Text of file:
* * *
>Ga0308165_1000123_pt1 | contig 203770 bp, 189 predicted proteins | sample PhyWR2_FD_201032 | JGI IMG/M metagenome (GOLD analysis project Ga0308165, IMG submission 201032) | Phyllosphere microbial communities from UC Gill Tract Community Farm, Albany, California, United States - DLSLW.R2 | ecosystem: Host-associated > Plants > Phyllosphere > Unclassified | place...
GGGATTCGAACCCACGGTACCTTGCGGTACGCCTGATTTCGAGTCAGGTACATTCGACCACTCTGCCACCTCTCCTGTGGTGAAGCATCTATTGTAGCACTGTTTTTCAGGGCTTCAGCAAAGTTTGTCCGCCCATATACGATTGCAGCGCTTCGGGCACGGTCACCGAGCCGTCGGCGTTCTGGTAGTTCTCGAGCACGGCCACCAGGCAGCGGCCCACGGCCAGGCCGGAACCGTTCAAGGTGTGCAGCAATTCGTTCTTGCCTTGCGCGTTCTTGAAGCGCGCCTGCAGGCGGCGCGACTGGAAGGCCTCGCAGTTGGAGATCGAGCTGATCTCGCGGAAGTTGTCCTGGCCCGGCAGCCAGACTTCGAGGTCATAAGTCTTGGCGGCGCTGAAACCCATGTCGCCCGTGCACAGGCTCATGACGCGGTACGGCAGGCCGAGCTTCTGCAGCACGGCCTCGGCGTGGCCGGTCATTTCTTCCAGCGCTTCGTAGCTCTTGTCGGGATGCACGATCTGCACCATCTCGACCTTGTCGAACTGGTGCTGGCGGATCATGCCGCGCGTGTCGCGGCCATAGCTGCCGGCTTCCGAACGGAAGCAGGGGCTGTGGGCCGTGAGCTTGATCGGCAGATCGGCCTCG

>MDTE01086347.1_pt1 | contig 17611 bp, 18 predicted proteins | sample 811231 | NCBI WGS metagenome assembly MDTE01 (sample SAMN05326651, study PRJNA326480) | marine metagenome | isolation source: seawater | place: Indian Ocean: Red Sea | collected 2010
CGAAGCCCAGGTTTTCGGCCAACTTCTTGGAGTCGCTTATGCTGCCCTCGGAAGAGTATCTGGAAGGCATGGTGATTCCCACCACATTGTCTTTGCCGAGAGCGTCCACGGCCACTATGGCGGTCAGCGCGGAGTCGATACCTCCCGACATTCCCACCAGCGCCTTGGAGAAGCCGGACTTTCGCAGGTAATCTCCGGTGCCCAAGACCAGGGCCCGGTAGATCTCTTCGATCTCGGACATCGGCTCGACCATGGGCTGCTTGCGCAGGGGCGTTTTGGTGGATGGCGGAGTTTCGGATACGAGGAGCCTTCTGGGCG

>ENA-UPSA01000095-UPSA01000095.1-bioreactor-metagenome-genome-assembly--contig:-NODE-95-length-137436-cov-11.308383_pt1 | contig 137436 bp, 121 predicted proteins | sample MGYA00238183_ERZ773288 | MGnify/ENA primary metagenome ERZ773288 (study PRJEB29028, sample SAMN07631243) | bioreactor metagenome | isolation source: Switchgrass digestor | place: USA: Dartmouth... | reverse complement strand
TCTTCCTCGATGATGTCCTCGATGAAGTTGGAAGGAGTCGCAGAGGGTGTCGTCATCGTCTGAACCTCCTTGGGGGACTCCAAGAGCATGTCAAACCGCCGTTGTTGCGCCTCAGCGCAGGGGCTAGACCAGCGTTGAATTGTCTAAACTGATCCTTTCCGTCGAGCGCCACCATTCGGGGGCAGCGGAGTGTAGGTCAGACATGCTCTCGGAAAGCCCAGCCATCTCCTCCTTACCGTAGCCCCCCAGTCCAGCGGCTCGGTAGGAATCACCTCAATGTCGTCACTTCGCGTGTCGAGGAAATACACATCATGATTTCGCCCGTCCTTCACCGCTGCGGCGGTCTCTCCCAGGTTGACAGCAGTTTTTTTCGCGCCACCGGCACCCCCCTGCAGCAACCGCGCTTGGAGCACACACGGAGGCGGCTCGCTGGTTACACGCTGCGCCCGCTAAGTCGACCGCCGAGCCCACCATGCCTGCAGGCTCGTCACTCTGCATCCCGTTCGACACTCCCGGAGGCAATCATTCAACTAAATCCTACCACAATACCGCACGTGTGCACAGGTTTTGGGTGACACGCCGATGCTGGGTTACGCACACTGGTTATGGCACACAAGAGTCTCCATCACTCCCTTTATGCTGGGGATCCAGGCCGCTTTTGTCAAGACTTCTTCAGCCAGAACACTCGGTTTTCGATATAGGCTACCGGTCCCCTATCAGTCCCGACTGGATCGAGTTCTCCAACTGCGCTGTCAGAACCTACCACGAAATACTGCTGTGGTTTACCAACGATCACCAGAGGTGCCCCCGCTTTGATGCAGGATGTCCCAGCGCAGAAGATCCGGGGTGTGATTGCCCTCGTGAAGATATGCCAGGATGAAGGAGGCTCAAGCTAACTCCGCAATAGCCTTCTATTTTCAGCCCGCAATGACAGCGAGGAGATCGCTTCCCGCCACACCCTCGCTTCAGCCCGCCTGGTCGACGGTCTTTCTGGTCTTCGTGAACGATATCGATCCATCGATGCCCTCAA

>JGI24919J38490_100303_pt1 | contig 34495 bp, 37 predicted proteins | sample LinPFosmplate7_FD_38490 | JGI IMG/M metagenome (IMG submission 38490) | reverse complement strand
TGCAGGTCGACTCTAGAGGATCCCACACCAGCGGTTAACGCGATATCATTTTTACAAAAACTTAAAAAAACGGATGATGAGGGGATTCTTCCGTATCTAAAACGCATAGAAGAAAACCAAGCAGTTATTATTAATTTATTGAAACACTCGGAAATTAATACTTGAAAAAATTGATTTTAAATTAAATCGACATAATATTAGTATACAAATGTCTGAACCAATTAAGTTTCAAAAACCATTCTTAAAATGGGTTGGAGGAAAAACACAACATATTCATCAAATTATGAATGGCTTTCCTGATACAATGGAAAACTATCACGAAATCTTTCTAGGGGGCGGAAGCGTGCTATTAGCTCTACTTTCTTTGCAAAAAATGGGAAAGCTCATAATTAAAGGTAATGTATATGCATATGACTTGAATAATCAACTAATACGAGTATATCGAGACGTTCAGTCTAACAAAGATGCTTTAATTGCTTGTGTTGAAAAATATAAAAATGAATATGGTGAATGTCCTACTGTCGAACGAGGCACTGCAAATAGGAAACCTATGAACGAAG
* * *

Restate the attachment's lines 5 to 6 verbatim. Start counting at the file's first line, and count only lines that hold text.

>ENA-UPSA01000095-UPSA01000095.1-bioreactor-metagenome-genome-assembly--contig:-NODE-95-length-137436-cov-11.308383_pt1 | contig 137436 bp, 121 predicted proteins | sample MGYA00238183_ERZ773288 | MGnify/ENA primary metagenome ERZ773288 (study PRJEB29028, sample SAMN07631243) | bioreactor metagenome | isolation source: Switchgrass digestor | place: USA: Dartmouth... | reverse complement strand
TCTTCCTCGATGATGTCCTCGATGAAGTTGGAAGGAGTCGCAGAGGGTGTCGTCATCGTCTGAACCTCCTTGGGGGACTCCAAGAGCATGTCAAACCGCCGTTGTTGCGCCTCAGCGCAGGGGCTAGACCAGCGTTGAATTGTCTAAACTGATCCTTTCCGTCGAGCGCCACCATTCGGGGGCAGCGGAGTGTAGGTCAGACATGCTCTCGGAAAGCCCAGCCATCTCCTCCTTACCGTAGCCCCCCAGTCCAGCGGCTCGGTAGGAATCACCTCAATGTCGTCACTTCGCGTGTCGAGGAAATACACATCATGATTTCGCCCGTCCTTCACCGCTGCGGCGGTCTCTCCCAGGTTGACAGCAGTTTTTTTCGCGCCACCGGCACCCCCCTGCAGCAACCGCGCTTGGAGCACACACGGAGGCGGCTCGCTGGTTACACGCTGCGCCCGCTAAGTCGACCGCCGAGCCCACCATGCCTGCAGGCTCGTCACTCTGCATCCCGTTCGACACTCCCGGAGGCAATCATTCAACTAAATCCTACCACAATACCGCACGTGTGCACAGGTTTTGGGTGACACGCCGATGCTGGGTTACGCACACTGGTTATGGCACACAAGAGTCTCCATCACTCCCTTTATGCTGGGGATCCAGGCCGCTTTTGTCAAGACTTCTTCAGCCAGAACACTCGGTTTTCGATATAGGCTACCGGTCCCCTATCAGTCCCGACTGGATCGAGTTCTCCAACTGCGCTGTCAGAACCTACCACGAAATACTGCTGTGGTTTACCAACGATCACCAGAGGTGCCCCCGCTTTGATGCAGGATGTCCCAGCGCAGAAGATCCGGGGTGTGATTGCCCTCGTGAAGATATGCCAGGATGAAGGAGGCTCAAGCTAACTCCGCAATAGCCTTCTATTTTCAGCCCGCAATGACAGCGAGGAGATCGCTTCCCGCCACACCCTCGCTTCAGCCCGCCTGGTCGACGGTCTTTCTGGTCTTCGTGAACGATATCGATCCATCGATGCCCTCAA